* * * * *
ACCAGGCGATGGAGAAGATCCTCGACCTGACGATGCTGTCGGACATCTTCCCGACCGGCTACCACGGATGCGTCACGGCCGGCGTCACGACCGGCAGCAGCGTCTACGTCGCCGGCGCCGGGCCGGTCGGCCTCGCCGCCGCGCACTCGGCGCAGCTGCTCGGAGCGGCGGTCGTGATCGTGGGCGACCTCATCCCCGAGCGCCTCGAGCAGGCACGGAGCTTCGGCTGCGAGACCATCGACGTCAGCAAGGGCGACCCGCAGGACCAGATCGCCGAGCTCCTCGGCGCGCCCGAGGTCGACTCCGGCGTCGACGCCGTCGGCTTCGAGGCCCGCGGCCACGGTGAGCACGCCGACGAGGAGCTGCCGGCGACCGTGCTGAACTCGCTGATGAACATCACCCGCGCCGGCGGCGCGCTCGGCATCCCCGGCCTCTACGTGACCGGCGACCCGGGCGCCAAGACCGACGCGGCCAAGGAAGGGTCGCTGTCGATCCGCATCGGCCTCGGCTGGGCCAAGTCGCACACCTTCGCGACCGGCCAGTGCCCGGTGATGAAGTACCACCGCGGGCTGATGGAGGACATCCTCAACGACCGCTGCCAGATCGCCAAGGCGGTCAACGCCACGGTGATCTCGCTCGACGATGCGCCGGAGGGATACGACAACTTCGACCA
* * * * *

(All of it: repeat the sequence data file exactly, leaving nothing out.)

ACCAGGCGATGGAGAAGATCCTCGACCTGACGATGCTGTCGGACATCTTCCCGACCGGCTACCACGGATGCGTCACGGCCGGCGTCACGACCGGCAGCAGCGTCTACGTCGCCGGCGCCGGGCCGGTCGGCCTCGCCGCCGCGCACTCGGCGCAGCTGCTCGGAGCGGCGGTCGTGATCGTGGGCGACCTCATCCCCGAGCGCCTCGAGCAGGCACGGAGCTTCGGCTGCGAGACCATCGACGTCAGCAAGGGCGACCCGCAGGACCAGATCGCCGAGCTCCTCGGCGCGCCCGAGGTCGACTCCGGCGTCGACGCCGTCGGCTTCGAGGCCCGCGGCCACGGTGAGCACGCCGACGAGGAGCTGCCGGCGACCGTGCTGAACTCGCTGATGAACATCACCCGCGCCGGCGGCGCGCTCGGCATCCCCGGCCTCTACGTGACCGGCGACCCGGGCGCCAAGACCGACGCGGCCAAGGAAGGGTCGCTGTCGATCCGCATCGGCCTCGGCTGGGCCAAGTCGCACACCTTCGCGACCGGCCAGTGCCCGGTGATGAAGTACCACCGCGGGCTGATGGAGGACATCCTCAACGACCGCTGCCAGATCGCCAAGGCGGTCAACGCCACGGTGATCTCGCTCGACGATGCGCCGGAGGGATACGACAACTTCGACCA